Ringleaders in phantom-debt collection scheme aren’t the only guilty ones, according to CFPB lawsuit

Marcus Brown and Mohan Bagga’s illegal phantom-debt collection operation depended on the help of service providers to conduct their scheme, and all parties involved are named in a lawsuit the Consumer Financial Protection Bureau (CFPB) has filed in a U.S. District Court, according to a CFPB press release. Phantom debt is debt that is either not owed at all or not owed to those attempting to collect it. The CFPB filed the suit against Brown, Bagga, the telemarketing firm Global Connect, and payment processors Global Payments, Pathfinder, Frontline and Electronic Merchant Systems. According to the press release, “Brown and Bagga purchased consumers’ personal information from debt brokers and lead generators.” Global Connect then broadcasted robo-calls “to millions of consumers,” even though the company allegedly “knew they contained unlawful content.” The complaint argues that “Brown and Bagga could not have run a successful operation without the assistance of the payment processors,” who are alleged to have ignored “numerous red flags of the debt collectors’ illegal conduct.” CFPB Director Richard Cordray said all the participants in the scheme should “be held accountable for taking advantage of vulnerable consumers.” For more, read the full release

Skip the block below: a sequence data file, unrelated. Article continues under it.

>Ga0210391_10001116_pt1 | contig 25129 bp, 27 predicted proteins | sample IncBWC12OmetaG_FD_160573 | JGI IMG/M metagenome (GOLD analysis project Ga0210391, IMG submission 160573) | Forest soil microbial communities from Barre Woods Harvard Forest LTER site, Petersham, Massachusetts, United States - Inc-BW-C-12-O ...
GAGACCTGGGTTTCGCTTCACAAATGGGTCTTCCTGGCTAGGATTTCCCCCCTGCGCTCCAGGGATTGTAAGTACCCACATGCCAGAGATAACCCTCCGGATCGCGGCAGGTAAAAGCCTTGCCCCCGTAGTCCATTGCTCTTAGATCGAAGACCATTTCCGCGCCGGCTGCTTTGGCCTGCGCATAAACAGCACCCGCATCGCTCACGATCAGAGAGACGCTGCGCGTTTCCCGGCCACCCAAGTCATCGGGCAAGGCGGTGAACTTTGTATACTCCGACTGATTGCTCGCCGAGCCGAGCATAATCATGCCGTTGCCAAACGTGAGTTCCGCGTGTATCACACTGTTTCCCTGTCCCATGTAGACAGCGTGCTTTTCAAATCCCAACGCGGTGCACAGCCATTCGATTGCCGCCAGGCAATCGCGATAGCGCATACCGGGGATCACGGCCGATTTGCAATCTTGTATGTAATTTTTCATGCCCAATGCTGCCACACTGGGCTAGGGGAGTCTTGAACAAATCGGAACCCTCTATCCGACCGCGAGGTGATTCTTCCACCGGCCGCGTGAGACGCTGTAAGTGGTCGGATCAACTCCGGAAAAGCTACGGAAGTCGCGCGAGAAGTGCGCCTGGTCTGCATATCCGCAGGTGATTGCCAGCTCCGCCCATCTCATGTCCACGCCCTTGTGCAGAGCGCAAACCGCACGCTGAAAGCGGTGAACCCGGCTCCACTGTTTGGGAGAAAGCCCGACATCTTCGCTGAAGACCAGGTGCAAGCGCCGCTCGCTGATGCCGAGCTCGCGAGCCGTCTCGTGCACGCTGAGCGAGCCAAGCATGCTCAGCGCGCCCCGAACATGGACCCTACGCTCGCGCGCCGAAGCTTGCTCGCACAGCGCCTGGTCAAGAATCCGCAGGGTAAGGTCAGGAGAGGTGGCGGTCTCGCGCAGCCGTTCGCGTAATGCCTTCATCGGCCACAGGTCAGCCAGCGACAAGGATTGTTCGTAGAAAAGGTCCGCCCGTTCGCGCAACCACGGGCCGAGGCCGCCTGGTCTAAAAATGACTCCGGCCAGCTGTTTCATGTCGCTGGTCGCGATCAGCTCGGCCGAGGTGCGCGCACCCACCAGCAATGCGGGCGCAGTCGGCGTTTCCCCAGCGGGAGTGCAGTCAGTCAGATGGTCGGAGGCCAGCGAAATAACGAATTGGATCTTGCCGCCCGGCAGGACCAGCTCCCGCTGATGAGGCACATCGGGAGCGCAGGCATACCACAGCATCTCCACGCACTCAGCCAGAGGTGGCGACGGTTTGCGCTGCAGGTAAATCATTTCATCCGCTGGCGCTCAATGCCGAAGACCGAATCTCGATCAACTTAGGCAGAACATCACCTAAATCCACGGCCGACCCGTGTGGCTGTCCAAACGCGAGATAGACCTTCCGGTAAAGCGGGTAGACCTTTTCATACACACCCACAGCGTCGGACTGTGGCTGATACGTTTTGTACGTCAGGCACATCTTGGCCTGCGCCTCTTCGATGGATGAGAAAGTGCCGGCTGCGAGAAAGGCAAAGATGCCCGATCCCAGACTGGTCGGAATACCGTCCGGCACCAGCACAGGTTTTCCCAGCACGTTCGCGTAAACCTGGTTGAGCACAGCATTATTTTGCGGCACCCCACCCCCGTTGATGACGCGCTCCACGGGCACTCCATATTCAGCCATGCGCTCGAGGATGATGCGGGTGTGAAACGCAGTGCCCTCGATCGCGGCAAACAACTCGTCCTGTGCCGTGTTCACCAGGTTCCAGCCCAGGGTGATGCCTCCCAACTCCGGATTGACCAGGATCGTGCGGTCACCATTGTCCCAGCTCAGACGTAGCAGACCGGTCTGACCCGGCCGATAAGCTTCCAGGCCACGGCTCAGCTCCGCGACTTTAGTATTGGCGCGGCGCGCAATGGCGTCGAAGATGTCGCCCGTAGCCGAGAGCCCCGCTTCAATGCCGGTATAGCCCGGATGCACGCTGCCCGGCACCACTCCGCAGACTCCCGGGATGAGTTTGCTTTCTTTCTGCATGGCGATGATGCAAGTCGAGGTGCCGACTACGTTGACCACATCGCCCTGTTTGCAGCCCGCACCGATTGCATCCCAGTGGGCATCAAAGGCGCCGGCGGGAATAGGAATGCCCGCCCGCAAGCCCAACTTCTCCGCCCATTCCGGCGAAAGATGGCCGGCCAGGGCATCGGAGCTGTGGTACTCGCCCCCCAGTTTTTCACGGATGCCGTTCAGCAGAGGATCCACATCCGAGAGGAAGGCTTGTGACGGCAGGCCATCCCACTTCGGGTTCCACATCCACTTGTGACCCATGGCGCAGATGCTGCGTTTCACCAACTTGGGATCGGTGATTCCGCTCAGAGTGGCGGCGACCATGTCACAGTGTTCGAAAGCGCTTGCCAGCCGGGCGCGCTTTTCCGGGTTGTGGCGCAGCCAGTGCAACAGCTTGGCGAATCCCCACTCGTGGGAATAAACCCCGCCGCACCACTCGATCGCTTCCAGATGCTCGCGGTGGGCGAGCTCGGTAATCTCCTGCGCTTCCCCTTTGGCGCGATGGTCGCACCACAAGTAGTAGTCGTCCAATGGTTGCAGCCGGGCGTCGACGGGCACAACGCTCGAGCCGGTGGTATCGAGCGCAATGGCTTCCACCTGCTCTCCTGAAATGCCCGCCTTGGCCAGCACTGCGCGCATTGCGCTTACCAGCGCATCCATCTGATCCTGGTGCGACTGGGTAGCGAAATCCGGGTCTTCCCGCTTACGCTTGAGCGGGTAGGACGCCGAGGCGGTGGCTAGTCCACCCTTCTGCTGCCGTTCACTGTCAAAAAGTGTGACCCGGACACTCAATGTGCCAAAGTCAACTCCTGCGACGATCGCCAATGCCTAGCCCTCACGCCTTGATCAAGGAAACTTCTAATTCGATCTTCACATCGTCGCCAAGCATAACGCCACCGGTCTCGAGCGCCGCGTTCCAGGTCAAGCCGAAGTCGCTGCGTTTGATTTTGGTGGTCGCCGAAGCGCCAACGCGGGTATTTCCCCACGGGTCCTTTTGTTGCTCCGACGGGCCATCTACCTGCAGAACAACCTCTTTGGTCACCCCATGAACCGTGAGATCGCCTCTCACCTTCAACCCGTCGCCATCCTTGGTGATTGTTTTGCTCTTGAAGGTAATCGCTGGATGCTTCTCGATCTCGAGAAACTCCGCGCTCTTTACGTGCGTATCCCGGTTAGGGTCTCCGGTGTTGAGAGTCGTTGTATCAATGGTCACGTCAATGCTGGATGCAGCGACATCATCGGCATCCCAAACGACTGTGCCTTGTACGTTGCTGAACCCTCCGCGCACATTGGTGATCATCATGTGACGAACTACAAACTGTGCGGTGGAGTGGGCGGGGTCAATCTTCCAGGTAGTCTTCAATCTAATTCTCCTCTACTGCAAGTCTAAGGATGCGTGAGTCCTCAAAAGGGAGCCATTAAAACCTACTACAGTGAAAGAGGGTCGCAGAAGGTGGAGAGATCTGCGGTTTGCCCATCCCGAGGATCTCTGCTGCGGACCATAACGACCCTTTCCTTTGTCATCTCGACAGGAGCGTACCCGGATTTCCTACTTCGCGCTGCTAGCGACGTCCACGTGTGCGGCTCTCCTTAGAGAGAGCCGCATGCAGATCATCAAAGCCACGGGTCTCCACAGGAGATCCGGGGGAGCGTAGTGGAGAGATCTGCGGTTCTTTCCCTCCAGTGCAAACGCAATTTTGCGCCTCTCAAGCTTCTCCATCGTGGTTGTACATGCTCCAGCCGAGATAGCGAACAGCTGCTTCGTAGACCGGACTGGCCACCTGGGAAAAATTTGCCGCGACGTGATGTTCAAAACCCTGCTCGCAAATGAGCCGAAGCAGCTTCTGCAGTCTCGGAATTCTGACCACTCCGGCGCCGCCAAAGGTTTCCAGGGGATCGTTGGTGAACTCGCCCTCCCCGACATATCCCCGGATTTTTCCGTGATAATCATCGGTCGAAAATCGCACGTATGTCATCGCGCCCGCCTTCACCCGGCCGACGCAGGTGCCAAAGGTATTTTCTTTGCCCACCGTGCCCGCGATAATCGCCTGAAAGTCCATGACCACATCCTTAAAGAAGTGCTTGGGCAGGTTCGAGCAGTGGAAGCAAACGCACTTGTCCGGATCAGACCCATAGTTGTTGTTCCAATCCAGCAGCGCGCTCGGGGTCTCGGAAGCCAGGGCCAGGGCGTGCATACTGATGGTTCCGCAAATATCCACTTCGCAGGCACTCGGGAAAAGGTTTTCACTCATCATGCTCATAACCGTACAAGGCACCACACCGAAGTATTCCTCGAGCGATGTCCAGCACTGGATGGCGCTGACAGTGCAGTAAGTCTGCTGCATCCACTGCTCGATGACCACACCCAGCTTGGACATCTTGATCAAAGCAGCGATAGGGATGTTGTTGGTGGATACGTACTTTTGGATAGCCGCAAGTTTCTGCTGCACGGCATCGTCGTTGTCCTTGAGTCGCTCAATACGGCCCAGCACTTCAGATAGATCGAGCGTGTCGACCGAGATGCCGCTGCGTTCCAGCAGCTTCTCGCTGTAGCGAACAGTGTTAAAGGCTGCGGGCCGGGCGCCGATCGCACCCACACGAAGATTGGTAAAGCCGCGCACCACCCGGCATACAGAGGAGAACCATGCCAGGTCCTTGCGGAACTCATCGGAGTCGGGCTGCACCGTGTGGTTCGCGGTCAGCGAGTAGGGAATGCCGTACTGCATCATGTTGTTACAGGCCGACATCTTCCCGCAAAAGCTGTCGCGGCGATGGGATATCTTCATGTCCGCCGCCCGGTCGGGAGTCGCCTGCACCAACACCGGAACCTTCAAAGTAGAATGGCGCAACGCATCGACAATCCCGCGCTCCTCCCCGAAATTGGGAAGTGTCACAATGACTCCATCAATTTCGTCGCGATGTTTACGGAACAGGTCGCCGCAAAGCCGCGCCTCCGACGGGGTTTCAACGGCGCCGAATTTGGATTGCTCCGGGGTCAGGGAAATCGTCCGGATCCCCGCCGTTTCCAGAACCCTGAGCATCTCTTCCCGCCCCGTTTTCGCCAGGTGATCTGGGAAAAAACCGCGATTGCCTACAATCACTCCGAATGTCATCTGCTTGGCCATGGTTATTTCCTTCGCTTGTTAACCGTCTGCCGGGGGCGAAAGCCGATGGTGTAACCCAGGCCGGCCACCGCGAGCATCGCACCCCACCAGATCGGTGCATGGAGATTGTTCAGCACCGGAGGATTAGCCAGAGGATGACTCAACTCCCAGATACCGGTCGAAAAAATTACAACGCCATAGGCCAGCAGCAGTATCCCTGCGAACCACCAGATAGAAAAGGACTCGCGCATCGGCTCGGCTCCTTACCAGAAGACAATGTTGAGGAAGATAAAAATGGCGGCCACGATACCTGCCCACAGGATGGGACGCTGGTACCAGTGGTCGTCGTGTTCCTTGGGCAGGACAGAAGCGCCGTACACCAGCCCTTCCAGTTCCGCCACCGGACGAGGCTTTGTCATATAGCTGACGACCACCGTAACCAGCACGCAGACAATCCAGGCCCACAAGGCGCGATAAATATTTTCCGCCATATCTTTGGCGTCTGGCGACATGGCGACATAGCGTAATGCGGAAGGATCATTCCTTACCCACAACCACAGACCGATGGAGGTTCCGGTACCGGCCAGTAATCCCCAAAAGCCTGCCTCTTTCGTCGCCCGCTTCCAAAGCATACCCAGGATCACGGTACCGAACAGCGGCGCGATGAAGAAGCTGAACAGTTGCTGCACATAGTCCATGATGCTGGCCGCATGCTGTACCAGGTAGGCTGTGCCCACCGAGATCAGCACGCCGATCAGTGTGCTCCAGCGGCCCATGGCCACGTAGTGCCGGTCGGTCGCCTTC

Consumer Financial Protection Bureau, Consumer Lending and Services, Depository Institutions, Legal Developments